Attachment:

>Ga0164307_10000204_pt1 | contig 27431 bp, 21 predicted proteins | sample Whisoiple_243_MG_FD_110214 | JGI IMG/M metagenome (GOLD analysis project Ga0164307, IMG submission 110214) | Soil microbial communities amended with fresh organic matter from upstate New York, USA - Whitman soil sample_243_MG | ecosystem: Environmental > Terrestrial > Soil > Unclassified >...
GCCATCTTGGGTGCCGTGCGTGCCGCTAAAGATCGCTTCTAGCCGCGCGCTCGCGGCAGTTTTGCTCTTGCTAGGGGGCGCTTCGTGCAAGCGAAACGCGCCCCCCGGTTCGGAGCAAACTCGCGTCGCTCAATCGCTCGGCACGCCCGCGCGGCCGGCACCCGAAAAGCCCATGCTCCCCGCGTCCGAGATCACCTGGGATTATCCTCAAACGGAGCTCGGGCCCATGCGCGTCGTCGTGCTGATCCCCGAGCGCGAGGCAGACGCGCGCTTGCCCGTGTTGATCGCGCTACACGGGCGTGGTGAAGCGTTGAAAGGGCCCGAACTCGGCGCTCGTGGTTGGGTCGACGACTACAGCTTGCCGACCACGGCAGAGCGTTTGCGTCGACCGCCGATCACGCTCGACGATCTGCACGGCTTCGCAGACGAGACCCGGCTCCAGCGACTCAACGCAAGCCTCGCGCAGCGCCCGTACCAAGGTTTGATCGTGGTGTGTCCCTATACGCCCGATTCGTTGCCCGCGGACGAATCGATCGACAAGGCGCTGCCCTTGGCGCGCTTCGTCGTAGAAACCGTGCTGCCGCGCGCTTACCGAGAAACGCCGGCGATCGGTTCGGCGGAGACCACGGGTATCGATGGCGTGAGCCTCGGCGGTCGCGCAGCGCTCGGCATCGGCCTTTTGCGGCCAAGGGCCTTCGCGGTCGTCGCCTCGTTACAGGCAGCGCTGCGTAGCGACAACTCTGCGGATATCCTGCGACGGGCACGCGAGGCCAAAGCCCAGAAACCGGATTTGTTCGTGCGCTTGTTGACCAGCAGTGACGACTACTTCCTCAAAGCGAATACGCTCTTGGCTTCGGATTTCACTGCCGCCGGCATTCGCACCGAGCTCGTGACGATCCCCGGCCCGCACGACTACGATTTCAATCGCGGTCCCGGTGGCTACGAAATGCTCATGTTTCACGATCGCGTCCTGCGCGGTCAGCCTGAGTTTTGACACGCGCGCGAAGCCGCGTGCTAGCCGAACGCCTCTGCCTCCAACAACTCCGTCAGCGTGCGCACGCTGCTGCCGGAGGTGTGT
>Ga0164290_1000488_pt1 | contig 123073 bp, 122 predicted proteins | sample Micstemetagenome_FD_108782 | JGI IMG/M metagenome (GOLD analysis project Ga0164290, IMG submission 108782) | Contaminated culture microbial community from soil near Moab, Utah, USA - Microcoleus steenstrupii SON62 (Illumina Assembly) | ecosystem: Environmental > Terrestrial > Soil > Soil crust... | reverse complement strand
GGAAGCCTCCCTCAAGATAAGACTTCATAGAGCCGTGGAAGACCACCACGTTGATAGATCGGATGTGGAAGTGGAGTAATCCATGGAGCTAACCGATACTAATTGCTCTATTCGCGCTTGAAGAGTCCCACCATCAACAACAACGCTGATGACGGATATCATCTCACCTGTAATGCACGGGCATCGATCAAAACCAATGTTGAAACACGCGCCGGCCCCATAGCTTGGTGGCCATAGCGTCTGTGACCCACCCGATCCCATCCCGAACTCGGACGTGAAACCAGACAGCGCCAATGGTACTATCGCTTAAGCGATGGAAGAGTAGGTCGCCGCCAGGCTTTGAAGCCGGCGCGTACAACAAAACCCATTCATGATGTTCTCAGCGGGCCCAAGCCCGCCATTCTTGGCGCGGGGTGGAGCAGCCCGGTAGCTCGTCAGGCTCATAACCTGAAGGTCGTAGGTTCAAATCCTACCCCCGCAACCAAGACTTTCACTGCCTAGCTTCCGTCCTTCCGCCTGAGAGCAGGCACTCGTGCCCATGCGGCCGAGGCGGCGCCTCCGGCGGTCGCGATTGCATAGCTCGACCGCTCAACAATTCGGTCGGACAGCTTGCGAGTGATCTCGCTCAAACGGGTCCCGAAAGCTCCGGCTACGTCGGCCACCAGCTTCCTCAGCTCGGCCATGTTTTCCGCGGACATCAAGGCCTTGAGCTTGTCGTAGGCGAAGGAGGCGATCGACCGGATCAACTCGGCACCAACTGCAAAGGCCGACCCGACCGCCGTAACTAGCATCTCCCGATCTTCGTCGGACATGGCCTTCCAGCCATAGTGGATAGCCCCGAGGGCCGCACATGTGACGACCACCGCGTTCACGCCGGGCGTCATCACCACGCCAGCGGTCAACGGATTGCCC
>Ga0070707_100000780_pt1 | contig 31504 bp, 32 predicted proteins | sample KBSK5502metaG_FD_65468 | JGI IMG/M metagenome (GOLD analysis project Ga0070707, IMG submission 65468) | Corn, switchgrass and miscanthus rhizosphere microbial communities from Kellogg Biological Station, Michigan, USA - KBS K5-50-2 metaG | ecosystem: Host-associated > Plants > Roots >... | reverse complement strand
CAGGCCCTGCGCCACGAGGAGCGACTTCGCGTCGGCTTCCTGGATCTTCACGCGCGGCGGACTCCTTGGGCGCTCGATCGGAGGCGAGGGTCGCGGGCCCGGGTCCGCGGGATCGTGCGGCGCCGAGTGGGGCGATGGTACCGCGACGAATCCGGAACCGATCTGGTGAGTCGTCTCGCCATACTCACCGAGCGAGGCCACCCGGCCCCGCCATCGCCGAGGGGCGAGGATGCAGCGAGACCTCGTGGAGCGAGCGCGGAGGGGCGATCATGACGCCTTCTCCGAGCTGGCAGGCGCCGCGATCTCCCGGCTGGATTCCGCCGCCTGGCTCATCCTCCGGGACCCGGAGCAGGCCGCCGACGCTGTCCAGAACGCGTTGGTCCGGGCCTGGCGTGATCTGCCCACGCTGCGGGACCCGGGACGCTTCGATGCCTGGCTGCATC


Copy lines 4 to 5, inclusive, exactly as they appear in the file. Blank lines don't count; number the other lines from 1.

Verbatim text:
GGAAGCCTCCCTCAAGATAAGACTTCATAGAGCCGTGGAAGACCACCACGTTGATAGATCGGATGTGGAAGTGGAGTAATCCATGGAGCTAACCGATACTAATTGCTCTATTCGCGCTTGAAGAGTCCCACCATCAACAACAACGCTGATGACGGATATCATCTCACCTGTAATGCACGGGCATCGATCAAAACCAATGTTGAAACACGCGCCGGCCCCATAGCTTGGTGGCCATAGCGTCTGTGACCCACCCGATCCCATCCCGAACTCGGACGTGAAACCAGACAGCGCCAATGGTACTATCGCTTAAGCGATGGAAGAGTAGGTCGCCGCCAGGCTTTGAAGCCGGCGCGTACAACAAAACCCATTCATGATGTTCTCAGCGGGCCCAAGCCCGCCATTCTTGGCGCGGGGTGGAGCAGCCCGGTAGCTCGTCAGGCTCATAACCTGAAGGTCGTAGGTTCAAATCCTACCCCCGCAACCAAGACTTTCACTGCCTAGCTTCCGTCCTTCCGCCTGAGAGCAGGCACTCGTGCCCATGCGGCCGAGGCGGCGCCTCCGGCGGTCGCGATTGCATAGCTCGACCGCTCAACAATTCGGTCGGACAGCTTGCGAGTGATCTCGCTCAAACGGGTCCCGAAAGCTCCGGCTACGTCGGCCACCAGCTTCCTCAGCTCGGCCATGTTTTCCGCGGACATCAAGGCCTTGAGCTTGTCGTAGGCGAAGGAGGCGATCGACCGGATCAACTCGGCACCAACTGCAAAGGCCGACCCGACCGCCGTAACTAGCATCTCCCGATCTTCGTCGGACATGGCCTTCCAGCCATAGTGGATAGCCCCGAGGGCCGCACATGTGACGACCACCGCGTTCACGCCGGGCGTCATCACCACGCCAGCGGTCAACGGATTGCCC
>Ga0070707_100000780_pt1 | contig 31504 bp, 32 predicted proteins | sample KBSK5502metaG_FD_65468 | JGI IMG/M metagenome (GOLD analysis project Ga0070707, IMG submission 65468) | Corn, switchgrass and miscanthus rhizosphere microbial communities from Kellogg Biological Station, Michigan, USA - KBS K5-50-2 metaG | ecosystem: Host-associated > Plants > Roots >... | reverse complement strand